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Pentagon in survival mode as officials face budget uncertainty

The Pentagon is in survival mode over its budget problems, planning only “days” at a time amid massive uncertainty with the 2013 and 2014 spending plans, acquisitions chief Frank Kendall said Tuesday.

The Defense Department is dealing with a potential $46 billion cut under sequestration for the last seven months of the 2013 fiscal year, and still does not know whether it will get additional flexibility from Congress with passage of a 2013 appropriations bill.

The budget for fiscal year 2014 is being readied, but the topline spending figures for next year are even more murky.

All that has Pentagon officials “planning in days” rather than weeks or months, Kendall said at the McAleese-Credit Suisse Defense Conference at the Newseum Tuesday.

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“Once we figure out what long-term budgets look like, then we an do some long-term planning,” he said. “Right now we’re just trying to get through this.”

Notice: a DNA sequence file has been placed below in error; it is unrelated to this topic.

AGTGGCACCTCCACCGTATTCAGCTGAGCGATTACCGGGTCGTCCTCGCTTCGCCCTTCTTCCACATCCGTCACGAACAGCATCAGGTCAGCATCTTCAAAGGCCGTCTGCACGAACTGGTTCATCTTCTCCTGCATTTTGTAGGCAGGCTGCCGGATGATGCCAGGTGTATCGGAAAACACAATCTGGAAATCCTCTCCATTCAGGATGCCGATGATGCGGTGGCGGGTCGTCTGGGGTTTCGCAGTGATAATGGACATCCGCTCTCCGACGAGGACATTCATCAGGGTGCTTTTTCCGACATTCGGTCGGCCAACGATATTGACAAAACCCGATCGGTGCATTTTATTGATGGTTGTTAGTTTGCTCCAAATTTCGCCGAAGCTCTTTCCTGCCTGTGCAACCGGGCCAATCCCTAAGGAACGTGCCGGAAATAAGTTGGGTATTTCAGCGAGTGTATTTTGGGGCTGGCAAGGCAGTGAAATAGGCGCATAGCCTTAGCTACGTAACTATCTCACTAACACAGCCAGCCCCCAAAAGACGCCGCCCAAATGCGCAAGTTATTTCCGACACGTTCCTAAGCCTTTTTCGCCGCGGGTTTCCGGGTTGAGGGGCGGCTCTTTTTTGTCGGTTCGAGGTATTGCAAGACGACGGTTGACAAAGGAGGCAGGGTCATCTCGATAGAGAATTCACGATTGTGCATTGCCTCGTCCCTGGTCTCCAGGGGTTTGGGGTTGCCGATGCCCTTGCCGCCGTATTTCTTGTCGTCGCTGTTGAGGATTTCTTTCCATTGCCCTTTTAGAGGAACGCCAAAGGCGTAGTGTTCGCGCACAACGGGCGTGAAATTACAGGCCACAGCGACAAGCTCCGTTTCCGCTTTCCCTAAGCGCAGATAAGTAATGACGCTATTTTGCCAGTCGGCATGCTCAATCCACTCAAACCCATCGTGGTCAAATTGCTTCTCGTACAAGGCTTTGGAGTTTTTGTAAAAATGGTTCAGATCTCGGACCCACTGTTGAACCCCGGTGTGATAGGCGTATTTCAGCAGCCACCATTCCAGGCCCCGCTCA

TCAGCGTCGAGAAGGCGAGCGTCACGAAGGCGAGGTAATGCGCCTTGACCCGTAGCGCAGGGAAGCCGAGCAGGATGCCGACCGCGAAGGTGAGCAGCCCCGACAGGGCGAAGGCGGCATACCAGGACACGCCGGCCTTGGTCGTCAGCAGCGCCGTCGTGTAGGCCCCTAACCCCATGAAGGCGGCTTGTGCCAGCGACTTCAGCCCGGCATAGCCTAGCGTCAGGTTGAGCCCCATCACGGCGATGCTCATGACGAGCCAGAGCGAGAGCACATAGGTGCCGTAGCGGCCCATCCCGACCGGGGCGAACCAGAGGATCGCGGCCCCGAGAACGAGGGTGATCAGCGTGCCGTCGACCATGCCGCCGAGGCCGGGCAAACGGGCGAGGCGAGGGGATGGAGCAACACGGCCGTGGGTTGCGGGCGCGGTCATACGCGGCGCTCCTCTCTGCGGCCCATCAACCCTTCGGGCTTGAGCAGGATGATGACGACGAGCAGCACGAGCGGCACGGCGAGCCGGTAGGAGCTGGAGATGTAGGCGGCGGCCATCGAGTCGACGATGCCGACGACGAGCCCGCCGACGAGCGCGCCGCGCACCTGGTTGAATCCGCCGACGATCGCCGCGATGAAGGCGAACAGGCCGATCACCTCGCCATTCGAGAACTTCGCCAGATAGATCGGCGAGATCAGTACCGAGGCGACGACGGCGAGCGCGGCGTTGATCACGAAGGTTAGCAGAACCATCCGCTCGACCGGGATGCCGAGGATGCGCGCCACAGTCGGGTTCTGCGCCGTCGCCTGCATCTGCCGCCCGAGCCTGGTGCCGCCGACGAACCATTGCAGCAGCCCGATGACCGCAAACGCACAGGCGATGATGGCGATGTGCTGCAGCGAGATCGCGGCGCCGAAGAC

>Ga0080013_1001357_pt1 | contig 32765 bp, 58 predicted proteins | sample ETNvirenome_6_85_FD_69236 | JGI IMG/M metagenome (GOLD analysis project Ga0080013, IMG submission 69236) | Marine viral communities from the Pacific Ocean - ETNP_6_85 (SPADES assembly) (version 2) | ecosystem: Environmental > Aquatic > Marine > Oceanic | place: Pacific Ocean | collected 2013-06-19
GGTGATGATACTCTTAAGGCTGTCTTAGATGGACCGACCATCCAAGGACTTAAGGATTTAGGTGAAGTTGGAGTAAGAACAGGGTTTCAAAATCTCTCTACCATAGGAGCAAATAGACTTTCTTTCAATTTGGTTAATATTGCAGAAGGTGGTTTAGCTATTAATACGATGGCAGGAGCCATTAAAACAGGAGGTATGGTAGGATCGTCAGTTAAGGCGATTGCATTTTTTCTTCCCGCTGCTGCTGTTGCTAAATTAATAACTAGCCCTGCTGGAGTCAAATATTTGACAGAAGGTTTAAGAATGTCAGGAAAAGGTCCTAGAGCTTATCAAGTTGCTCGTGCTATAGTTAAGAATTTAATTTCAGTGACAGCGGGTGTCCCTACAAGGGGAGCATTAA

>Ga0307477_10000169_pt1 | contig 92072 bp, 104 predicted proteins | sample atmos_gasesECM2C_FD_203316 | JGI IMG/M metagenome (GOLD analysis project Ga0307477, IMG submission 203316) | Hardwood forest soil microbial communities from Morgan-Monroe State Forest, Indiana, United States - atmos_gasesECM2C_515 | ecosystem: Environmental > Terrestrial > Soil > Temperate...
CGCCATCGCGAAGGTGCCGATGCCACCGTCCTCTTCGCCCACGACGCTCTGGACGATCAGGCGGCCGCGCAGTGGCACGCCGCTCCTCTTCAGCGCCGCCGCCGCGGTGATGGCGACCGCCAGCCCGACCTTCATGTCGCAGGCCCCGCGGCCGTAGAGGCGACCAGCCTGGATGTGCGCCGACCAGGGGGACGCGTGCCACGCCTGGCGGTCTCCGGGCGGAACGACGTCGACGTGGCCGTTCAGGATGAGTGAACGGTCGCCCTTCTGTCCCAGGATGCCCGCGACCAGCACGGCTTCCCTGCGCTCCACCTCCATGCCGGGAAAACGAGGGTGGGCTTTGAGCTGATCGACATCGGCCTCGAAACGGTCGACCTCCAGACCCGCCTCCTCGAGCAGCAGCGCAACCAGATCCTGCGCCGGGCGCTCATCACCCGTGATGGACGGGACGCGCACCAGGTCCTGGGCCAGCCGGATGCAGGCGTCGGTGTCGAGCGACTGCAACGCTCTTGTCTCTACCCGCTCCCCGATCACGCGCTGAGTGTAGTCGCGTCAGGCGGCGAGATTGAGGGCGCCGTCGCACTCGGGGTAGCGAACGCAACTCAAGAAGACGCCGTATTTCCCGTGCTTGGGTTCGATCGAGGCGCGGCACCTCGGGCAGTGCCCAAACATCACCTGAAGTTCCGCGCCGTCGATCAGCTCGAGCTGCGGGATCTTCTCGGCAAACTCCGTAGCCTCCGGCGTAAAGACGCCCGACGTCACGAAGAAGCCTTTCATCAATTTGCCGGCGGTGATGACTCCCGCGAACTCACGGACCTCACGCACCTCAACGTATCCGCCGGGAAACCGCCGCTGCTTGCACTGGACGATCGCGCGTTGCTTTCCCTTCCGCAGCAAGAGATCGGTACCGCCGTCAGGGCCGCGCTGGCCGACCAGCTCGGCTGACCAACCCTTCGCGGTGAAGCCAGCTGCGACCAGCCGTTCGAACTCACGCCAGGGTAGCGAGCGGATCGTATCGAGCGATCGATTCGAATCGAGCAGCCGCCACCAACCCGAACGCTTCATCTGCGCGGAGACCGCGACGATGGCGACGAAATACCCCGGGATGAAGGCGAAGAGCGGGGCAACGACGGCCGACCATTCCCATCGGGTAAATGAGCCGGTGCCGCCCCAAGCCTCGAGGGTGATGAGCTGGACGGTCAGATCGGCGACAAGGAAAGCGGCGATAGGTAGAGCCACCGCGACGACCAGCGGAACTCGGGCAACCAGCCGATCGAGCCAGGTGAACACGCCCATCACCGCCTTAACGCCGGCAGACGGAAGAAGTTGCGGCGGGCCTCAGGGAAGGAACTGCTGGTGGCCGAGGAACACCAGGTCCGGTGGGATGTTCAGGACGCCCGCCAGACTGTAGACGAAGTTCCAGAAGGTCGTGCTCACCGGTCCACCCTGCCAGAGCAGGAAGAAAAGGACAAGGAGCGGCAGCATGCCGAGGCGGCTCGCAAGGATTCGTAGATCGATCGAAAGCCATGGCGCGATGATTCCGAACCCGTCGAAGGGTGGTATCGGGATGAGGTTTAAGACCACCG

Kendall and Pentagon Comptroller Robert Hale said they had some optimism that Congress would approve an appropriations bill for Defense in a continuing resolution to fund the government for the rest of the year.

But both stressed that would not alleviate the larger budget issues under sequester, even if it did give them some needed flexibility.

“$46 billion is $46 billion, and it’s going to have a big impact on the Department and a big impact on industry,” Kendall said. “There’s only so much we can do.”

Hale described sequester as a “pretty dumb set of problems” facing the Pentagon, something that Defense officials have long warned to be the case.

Regardless of whether sequester is reversed, Hale urged Congress to give the Pentagon a clear budget figure so the military can craft a strategy around it.

“We desperately need more stability both in the topline and the process,” Hale said. “Until we get a bill from Congress, especially this Congress frankly, we’ve got to assume the worst case.”

Hale said that the strategy created last year under former Defense Secretary Leon Panetta is likely going to need to be re-crafted, because it assumed that the cuts from sequestration never occurred.

“It’s not likely we’re going to get the current [spending] level,” Hale said. “If there are cuts, what we ask for is time to re-do this strategy.”

The Pentagon is preparing to release its 2014 budget, as President Obama's budget is expected to be submitted to Congress more than two months late in April.

Kendall said that changes were likely going to be needed to DOD's spending plan once the other budget issues shake out.

“There will be a lot of adjustments to that given the course Congress is on,” Kendall said.